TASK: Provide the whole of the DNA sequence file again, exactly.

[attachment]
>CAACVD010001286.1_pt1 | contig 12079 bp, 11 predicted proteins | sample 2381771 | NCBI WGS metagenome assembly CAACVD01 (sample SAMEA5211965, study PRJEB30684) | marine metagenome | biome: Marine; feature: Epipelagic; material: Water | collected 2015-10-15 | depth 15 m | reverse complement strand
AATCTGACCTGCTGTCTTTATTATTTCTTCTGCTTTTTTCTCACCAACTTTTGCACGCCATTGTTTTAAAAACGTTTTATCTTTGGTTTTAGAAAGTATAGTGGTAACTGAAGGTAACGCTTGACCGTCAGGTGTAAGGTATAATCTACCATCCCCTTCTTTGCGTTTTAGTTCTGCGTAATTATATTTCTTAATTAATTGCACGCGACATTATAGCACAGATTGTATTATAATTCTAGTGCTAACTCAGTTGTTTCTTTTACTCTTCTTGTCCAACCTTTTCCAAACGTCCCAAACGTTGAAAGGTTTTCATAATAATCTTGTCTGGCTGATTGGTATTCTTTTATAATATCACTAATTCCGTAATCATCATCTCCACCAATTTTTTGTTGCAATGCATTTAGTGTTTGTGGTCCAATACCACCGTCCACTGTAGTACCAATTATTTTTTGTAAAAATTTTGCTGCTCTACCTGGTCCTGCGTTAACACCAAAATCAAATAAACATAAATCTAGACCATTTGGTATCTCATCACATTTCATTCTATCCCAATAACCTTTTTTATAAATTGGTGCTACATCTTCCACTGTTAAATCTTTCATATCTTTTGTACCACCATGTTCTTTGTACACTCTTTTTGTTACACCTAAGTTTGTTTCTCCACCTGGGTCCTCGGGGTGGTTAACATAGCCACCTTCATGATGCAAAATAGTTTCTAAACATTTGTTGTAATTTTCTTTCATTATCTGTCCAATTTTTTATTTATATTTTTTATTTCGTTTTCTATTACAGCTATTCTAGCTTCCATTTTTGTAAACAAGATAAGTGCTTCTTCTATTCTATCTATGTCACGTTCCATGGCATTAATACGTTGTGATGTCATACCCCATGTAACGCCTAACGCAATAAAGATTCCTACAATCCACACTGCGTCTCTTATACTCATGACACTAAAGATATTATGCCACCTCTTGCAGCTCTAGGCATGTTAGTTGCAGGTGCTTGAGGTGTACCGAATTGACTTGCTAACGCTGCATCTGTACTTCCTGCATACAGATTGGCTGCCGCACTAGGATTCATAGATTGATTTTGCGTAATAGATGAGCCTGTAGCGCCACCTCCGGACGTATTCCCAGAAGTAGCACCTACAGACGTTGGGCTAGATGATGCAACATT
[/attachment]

>CAACVD010001286.1_pt1 | contig 12079 bp, 11 predicted proteins | sample 2381771 | NCBI WGS metagenome assembly CAACVD01 (sample SAMEA5211965, study PRJEB30684) | marine metagenome | biome: Marine; feature: Epipelagic; material: Water | collected 2015-10-15 | depth 15 m | reverse complement strand
AATCTGACCTGCTGTCTTTATTATTTCTTCTGCTTTTTTCTCACCAACTTTTGCACGCCATTGTTTTAAAAACGTTTTATCTTTGGTTTTAGAAAGTATAGTGGTAACTGAAGGTAACGCTTGACCGTCAGGTGTAAGGTATAATCTACCATCCCCTTCTTTGCGTTTTAGTTCTGCGTAATTATATTTCTTAATTAATTGCACGCGACATTATAGCACAGATTGTATTATAATTCTAGTGCTAACTCAGTTGTTTCTTTTACTCTTCTTGTCCAACCTTTTCCAAACGTCCCAAACGTTGAAAGGTTTTCATAATAATCTTGTCTGGCTGATTGGTATTCTTTTATAATATCACTAATTCCGTAATCATCATCTCCACCAATTTTTTGTTGCAATGCATTTAGTGTTTGTGGTCCAATACCACCGTCCACTGTAGTACCAATTATTTTTTGTAAAAATTTTGCTGCTCTACCTGGTCCTGCGTTAACACCAAAATCAAATAAACATAAATCTAGACCATTTGGTATCTCATCACATTTCATTCTATCCCAATAACCTTTTTTATAAATTGGTGCTACATCTTCCACTGTTAAATCTTTCATATCTTTTGTACCACCATGTTCTTTGTACACTCTTTTTGTTACACCTAAGTTTGTTTCTCCACCTGGGTCCTCGGGGTGGTTAACATAGCCACCTTCATGATGCAAAATAGTTTCTAAACATTTGTTGTAATTTTCTTTCATTATCTGTCCAATTTTTTATTTATATTTTTTATTTCGTTTTCTATTACAGCTATTCTAGCTTCCATTTTTGTAAACAAGATAAGTGCTTCTTCTATTCTATCTATGTCACGTTCCATGGCATTAATACGTTGTGATGTCATACCCCATGTAACGCCTAACGCAATAAAGATTCCTACAATCCACACTGCGTCTCTTATACTCATGACACTAAAGATATTATGCCACCTCTTGCAGCTCTAGGCATGTTAGTTGCAGGTGCTTGAGGTGTACCGAATTGACTTGCTAACGCTGCATCTGTACTTCCTGCATACAGATTGGCTGCCGCACTAGGATTCATAGATTGATTTTGCGTAATAGATGAGCCTGTAGCGCCACCTCCGGACGTATTCCCAGAAGTAGCACCTACAGACGTTGGGCTAGATGATGCAACATT